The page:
Palestinian flags for Gaza to be taken down in London borough Tower Hamlets

Palestinian flags for Gaza to be taken down in London borough Tower Hamlets
The mayor of Tower Hamlets announced this week that Palestinian flags in the London borough will be taken down after political pressure.
3 min read
15 March, 2024
Artwork featuring the words 'Existence is Resistance' and a Palestinian flag painted on a shop blind can be seen in Tower Hamlets [Getty]

A parade of Palestinian flags displayed in an East London borough will be taken down amid political pressure over the Gaza solidarity gesture, the local council announced this week.

Lutfur Rahman, the mayor of Tower Hamlets, a borough with the UK's biggest Muslim population, said on Wednesday that Palestinian flags will be removed from all council-owned buildings following complaints from a pro-Israel lawyers group.

While Rahman rejected claims the flags are a "symbol of division", he still ordered their removal after written advice from the council's chief executive.

It follows a legal letter sent from the UK Lawyers for Israel (UKLFI) group in January, demanding that all Palestinian flags, posters and stickers containing allegedly "inflammatory" messages be removed due to claims they were intimidating Jewish residents.

"Although these flags are an understandable expression of solidarity, I now feel they are being used to unfairly attack the people of the borough and further the Islamophobic narrative," Rahman said in a statement on X.

He said Tower Hamlets, with the highest Muslim population in the UK, became a target amid a wave of Islamophobia in the country since Hamas's 7 October attacks and ongoing brutal assault on Gaza.

The flags were erected after the war on Gaza, which has killed over 31,000 and injured over 73,000, began, in a show of solidarity with the people of Palestine.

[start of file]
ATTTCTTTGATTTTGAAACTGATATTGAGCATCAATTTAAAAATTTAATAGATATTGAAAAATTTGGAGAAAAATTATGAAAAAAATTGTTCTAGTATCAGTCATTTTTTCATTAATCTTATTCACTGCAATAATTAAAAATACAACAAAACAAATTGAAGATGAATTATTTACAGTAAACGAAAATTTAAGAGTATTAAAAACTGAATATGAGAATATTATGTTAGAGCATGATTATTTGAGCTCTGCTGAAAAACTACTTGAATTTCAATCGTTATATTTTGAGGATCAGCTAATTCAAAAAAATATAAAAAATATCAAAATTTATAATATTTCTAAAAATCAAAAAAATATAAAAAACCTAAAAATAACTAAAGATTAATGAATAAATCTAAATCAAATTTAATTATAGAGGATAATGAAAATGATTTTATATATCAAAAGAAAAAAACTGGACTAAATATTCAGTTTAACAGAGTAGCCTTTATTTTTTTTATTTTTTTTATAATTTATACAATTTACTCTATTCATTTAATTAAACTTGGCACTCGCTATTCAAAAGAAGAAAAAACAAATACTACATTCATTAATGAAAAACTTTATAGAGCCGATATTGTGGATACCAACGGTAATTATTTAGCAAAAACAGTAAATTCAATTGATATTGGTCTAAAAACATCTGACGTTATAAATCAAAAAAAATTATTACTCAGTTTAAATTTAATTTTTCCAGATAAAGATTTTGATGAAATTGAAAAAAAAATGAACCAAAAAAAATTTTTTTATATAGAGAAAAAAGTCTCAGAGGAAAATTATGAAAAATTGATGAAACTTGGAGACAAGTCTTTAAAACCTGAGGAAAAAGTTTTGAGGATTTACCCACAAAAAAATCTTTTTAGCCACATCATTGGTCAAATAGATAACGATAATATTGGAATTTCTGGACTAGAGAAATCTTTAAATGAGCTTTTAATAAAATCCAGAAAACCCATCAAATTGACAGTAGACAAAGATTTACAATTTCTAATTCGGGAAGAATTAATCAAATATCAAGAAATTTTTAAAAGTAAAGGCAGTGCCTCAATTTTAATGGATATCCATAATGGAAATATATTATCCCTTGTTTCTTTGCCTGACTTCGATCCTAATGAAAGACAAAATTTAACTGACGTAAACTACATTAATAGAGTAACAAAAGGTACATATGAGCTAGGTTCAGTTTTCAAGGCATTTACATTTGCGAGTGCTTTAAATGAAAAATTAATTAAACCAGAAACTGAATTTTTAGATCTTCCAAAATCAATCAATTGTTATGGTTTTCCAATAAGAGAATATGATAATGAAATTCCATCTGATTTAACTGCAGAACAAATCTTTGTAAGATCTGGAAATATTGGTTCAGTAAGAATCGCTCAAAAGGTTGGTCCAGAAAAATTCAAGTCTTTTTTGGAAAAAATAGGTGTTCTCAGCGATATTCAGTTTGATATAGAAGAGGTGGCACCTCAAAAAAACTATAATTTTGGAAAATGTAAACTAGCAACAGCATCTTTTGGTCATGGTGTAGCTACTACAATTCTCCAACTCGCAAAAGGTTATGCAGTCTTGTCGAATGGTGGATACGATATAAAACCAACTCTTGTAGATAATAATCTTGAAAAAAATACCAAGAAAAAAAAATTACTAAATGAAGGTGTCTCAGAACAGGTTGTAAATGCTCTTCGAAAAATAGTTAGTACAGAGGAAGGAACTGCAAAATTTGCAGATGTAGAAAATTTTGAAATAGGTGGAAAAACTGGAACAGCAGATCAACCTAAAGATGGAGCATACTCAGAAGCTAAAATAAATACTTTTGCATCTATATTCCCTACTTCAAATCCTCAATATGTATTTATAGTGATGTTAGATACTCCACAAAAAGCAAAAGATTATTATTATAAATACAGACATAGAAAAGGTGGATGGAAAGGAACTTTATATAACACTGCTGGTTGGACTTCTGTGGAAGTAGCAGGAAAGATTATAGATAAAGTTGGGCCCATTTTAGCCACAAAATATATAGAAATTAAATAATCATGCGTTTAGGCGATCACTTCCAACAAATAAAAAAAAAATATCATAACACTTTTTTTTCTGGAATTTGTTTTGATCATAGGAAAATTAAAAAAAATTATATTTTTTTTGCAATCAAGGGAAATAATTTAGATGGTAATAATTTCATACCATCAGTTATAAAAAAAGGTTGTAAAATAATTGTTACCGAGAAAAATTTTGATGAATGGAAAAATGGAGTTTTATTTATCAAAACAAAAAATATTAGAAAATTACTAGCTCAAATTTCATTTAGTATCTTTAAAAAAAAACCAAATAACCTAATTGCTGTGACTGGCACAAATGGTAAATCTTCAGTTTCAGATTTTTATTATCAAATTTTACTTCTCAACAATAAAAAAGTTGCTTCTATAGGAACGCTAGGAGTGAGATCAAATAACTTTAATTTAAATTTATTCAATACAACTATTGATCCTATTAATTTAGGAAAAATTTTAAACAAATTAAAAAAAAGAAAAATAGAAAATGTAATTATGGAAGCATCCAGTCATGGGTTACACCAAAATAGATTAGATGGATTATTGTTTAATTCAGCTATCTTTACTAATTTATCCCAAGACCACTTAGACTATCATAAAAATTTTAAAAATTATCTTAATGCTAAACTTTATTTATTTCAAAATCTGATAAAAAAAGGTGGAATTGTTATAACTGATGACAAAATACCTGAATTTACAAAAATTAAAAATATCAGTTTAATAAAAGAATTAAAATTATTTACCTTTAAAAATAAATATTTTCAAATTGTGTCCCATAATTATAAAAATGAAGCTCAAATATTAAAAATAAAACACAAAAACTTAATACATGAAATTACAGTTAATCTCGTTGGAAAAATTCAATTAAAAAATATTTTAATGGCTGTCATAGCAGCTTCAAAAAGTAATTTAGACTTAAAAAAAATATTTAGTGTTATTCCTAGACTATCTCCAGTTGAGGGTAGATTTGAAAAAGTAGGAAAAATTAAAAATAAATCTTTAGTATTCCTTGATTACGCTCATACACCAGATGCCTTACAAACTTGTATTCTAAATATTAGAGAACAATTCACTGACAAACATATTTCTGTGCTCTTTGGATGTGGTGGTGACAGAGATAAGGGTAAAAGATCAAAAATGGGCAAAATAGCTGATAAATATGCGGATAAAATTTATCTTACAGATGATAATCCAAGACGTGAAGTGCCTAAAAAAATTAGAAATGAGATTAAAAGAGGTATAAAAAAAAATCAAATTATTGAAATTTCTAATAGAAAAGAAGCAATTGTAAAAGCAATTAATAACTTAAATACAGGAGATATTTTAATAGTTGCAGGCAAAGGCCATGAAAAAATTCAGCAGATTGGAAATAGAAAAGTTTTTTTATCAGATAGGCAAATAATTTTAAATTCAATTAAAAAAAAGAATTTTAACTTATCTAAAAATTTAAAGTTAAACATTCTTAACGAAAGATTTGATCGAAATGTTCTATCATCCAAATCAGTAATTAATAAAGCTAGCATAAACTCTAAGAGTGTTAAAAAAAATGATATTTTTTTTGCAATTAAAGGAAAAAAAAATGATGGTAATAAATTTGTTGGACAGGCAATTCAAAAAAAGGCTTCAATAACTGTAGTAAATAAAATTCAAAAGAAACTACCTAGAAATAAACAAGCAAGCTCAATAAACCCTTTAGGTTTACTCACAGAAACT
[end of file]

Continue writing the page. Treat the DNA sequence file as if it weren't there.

Tower Hamlets Council has been under scrutiny for displaying the Palestinian lags, attracting criticism from right-wing media and pro-Israel groups.

Some residents were reportedly "so distressed" they were looking to move out of the borough, according to a public complaint by the UKLFI lobby group.

Last month, Puru Miah, a former Tower Hamlets Labour councillor, launched a petition urging Tower Hamlets council to recognise Palestine and protect free speech in Tower Hamlets, which gathered 6,000 signatures.

"Obviously we are disappointed that the flags were taken down," Miah told The New Arab about the council's U-turn.

Miah blamed "dog whistle politics" for the public attacks on the Gaza solidarity display.

Secretary of State Michael Gove allegedly put pressure on the council through inspectors, such as the former Ambassador to Saudi Arabia Sir John Jenkins, over the flags.

UKLFI, the same firm who sent the notice to Tower Hamlets, also criticised Redbridge council for failing to remove Palestinian flags, claiming it had "breached the law".

Redbridge council said it would remove the flags shortly after.

This comes amid reports of famine in Gaza and growing pressure on Israel to end its devastating siege on the enclave.

Live Story

"Ordinary folks in the East End will not remain silent over what the ICJ has called a plausible genocide in Palestine," Miah added, regarding an initial ruling by the International Court of Justice over Israel's conduct in the Gaza war.

On Thursday, Gove also named three Muslim organisations as being under review for alleged "extremism", a move slammed by London mayor Sadiq Khan.

Islamophobic hate crimes in the UK have more than tripled following the outbreak of the war in Gaza on 7 October.

Hate monitor organisation Tell MAMA recorded 2,010 anti-Muslim cases from October to February, the biggest number documented in the group's history.

The latest figures were up from 600 incidents over the same period in 2022-2023. There have also been reports of an increase in anti-semitic attacks in the UK.

Pro-Palestine campaigners have warned the public that right-wing politicians, commentators and media are using the Gaza issue as a way of sowing divisions and as part of a culture war ahead of a general election later this year.